How can more meaningful collaboration accelerate the Energy Transition and kickstart Europe’s green economy.
There is no question that we must significantly accelerate the development and deployment of green technology. In Europe in particular, the pressure is on to reach previously stated climate goals, and in general, the current pace is not promising.
Thankfully, it is also quite clear that there are a number of opportunities laid out that could fundamentally transform Europe’s renewable energy systems. To add to that, a number of those opportunities would likely turn out to drive considerable value to all parties involved. For some of these, such as a better utilization of rooftop space – the most obvious barrier is nothing more than a damaging false narrative that that has swung public perception.
Getting stakeholders on the same page
Although Europe’s housing stock presents a considerable opportunity, its well established industries are the low hanging fruit that could kickstart a more holistic shift. In fact, there has never been a more obvious time to begin to ramp up the C&I rooftop harvest. A winter plagued by energy price uncertainty has left an indelible mark on the continent. Many of Europe’s established industrial players are at risk of simply no longer being able to compete when energy prices are where they are – thankfully there is immense untapped potential lying in the empty roof space of these companies.
The challenge ahead lies in fostering an environment where governments, corporates and European solar developers can all benefit from the further rollout of C&I rooftop solar on the continent. Thankfully, existing projects have shown great success – it’s the scaling of that success that will unlock the true value for all parties.
It would appear the aforementioned scaling may already be underway - investment in European solar start-ups has surged 414% year-on-year in the first half of 2023, totaling $6.5 billion. To add even more writing to the wall, solar is set to attract more capital than oil production for the first time in 2023.
One reason to be particularly optimistic, lies in how this capital can be utilized by Europe’s solar startups. For one, further developing technologies and offerings will be crucial to establishing long term relationships with Europe’s long established industrial sector. This, paired with a realization that self-consumption can offer more cost certainty in an uncertain economy, should provide ample reason for apprehensive holdouts to look into rooftop PV.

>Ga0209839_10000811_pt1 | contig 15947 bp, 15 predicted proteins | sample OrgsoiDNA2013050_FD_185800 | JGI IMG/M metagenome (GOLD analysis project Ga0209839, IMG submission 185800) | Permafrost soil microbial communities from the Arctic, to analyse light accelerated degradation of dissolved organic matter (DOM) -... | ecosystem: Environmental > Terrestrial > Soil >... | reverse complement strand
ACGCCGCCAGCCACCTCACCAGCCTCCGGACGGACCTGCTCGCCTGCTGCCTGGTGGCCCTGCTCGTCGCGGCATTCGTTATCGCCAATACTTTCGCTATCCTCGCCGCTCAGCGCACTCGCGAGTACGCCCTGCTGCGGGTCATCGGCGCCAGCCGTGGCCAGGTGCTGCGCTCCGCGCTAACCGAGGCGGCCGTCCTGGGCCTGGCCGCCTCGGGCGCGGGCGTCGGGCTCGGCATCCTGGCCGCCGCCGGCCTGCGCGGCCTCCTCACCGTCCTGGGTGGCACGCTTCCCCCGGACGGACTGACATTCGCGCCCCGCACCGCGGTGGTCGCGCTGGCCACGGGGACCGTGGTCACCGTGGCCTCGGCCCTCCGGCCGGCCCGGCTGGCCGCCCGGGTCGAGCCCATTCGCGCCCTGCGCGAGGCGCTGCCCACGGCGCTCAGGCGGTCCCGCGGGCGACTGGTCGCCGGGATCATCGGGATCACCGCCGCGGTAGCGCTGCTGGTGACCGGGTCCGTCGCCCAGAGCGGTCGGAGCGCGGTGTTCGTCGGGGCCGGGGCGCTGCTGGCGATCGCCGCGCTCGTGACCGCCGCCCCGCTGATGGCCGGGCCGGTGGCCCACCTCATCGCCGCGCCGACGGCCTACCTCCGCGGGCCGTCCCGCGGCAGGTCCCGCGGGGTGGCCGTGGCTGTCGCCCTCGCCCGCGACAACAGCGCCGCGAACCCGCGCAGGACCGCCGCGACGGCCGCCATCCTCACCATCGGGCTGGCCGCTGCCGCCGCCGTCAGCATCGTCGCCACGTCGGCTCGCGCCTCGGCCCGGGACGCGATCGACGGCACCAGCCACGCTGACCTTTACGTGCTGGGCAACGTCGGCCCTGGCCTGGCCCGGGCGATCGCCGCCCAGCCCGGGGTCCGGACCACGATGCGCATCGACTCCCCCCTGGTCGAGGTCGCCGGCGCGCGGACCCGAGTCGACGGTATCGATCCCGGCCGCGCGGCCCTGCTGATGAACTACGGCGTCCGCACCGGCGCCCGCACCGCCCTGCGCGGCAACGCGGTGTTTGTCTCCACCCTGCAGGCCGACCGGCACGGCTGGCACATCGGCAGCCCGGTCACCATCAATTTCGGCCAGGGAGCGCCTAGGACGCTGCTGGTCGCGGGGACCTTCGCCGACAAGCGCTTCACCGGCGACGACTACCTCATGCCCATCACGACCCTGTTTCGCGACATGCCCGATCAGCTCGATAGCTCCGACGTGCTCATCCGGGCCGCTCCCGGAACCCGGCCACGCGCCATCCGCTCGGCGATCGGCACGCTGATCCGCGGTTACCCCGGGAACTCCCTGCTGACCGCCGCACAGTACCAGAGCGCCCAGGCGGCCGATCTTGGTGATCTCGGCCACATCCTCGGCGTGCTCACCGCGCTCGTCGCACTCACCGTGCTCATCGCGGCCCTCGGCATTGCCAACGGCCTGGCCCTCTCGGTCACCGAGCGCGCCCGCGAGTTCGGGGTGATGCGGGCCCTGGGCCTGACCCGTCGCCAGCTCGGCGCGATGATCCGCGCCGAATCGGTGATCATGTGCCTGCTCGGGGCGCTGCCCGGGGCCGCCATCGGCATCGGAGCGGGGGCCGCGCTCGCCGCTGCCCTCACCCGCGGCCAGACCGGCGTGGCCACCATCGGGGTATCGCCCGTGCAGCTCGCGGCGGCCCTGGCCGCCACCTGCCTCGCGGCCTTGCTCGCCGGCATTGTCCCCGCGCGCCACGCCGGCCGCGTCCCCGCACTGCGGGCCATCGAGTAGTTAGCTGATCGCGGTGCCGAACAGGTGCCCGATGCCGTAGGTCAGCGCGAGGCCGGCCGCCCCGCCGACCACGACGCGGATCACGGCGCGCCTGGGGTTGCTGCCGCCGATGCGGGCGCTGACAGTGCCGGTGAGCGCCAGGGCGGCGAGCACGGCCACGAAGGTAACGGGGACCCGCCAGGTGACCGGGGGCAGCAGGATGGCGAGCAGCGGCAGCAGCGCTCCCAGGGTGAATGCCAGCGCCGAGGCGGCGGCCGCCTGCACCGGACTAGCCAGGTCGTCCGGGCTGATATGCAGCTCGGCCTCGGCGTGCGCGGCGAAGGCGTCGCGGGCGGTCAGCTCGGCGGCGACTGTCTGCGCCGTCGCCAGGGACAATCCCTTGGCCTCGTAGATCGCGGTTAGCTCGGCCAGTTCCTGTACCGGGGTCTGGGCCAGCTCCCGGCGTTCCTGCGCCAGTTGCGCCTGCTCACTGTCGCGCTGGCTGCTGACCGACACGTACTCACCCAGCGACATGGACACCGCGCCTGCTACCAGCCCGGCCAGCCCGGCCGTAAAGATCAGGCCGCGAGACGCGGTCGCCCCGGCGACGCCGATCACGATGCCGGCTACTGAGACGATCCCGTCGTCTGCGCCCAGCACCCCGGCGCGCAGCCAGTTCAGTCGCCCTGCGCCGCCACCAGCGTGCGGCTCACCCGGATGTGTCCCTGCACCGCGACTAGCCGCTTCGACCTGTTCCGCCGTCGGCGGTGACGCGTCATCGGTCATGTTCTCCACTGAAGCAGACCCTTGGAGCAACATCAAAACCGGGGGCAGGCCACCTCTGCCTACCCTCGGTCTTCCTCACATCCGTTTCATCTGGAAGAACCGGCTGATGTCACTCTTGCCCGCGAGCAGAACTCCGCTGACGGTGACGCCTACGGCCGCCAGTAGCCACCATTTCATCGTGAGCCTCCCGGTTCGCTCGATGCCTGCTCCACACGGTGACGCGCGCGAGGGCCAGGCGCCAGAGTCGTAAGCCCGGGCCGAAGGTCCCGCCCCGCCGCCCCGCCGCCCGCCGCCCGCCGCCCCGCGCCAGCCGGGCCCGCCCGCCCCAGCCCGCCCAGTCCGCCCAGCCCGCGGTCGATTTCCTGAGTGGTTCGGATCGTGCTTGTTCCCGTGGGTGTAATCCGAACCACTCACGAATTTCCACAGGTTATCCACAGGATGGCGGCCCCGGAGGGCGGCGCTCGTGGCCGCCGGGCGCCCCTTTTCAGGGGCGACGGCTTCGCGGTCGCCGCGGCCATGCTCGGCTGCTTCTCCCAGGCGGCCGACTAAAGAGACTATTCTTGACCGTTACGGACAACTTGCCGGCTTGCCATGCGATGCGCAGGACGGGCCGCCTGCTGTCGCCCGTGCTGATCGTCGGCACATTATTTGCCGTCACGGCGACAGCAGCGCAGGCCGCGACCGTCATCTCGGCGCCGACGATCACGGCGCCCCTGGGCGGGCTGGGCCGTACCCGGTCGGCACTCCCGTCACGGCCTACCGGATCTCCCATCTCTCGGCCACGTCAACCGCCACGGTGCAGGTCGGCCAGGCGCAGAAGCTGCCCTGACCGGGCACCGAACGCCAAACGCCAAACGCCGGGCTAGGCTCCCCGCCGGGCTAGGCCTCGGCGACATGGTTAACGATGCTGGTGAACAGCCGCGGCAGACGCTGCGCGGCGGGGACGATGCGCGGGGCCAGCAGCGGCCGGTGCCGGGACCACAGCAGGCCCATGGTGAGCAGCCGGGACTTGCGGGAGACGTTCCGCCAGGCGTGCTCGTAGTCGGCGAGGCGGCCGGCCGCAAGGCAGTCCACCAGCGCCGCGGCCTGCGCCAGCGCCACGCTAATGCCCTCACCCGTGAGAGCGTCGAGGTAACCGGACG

What role should regulation play?
Well for one, businesses should be incentivized to green their operations – laws such as the Net Zero Industry Act are already pushing in this direction, but more is needed. Where the NZIA is lacking is in direct financial support and transparency regarding long term benefits that can be afforded to both sides.
With that in mind, the short answer is: a bigger one.
With the significant increase in investments in European solar startups this past year, paired with the clear price anxiety felt across industries around the continent, the uptick in installations should be far higher than we are seeing today. A great place for Europe to start making improvements would be in simplifying the permitting process around building new rooftop plants.
Long, drawn out permitting processes have long been a thorn in the solar industry’s side, and it is not surprising that many SME’s in particular would opt to avoid the situation completely, especially when they may not have the in house expertise to navigate such a process. Taking better steps to make this process as easy as possible could prove to have an outsized impact when combined with the momentum the industry has at the moment.
Then the real rollout can begin
Once there are a few key developments, the pieces should be in place for a much more rapid rollout of rooftop PV. Start-ups fine tuning their tech and offerings with the influx of investments will allow them to gain trust and recognition in the industry. As more successful case studies exist, more traditional industrial players will come on board, especially if permitting processes also improve. Finally, as more partnerships are established, Europe’s energy system of the future can begin to grow and develop with all parties on board.
There is also the often overlooked benefits that will come from both an increase in data, as well as developments in machine learning to better leverage it across many aspects of PV. As much as it feels like we are in the middle of solar’s big rollout, the table is not even set for what’s to come.
In the end, it is absolutely crucial that Europe’s industries, along with governments and innovative start-ups, begin to find a way to grow together, and weather the growing economic uncertainty that lies ahead. Rooftop solar is well positioned to play a massive role in this growth. We should be doing all we can to help build bridges to better connect the leaders of this industry with the corporates and governments they can help in the years ahead.
By embracing multi-stakeholder collaboration, we can push the boundaries of innovation, foster sustainable business practices, and better utilize resources like Europe’s empty rooftop spaces for a more sustainable future.
nd biking in summer.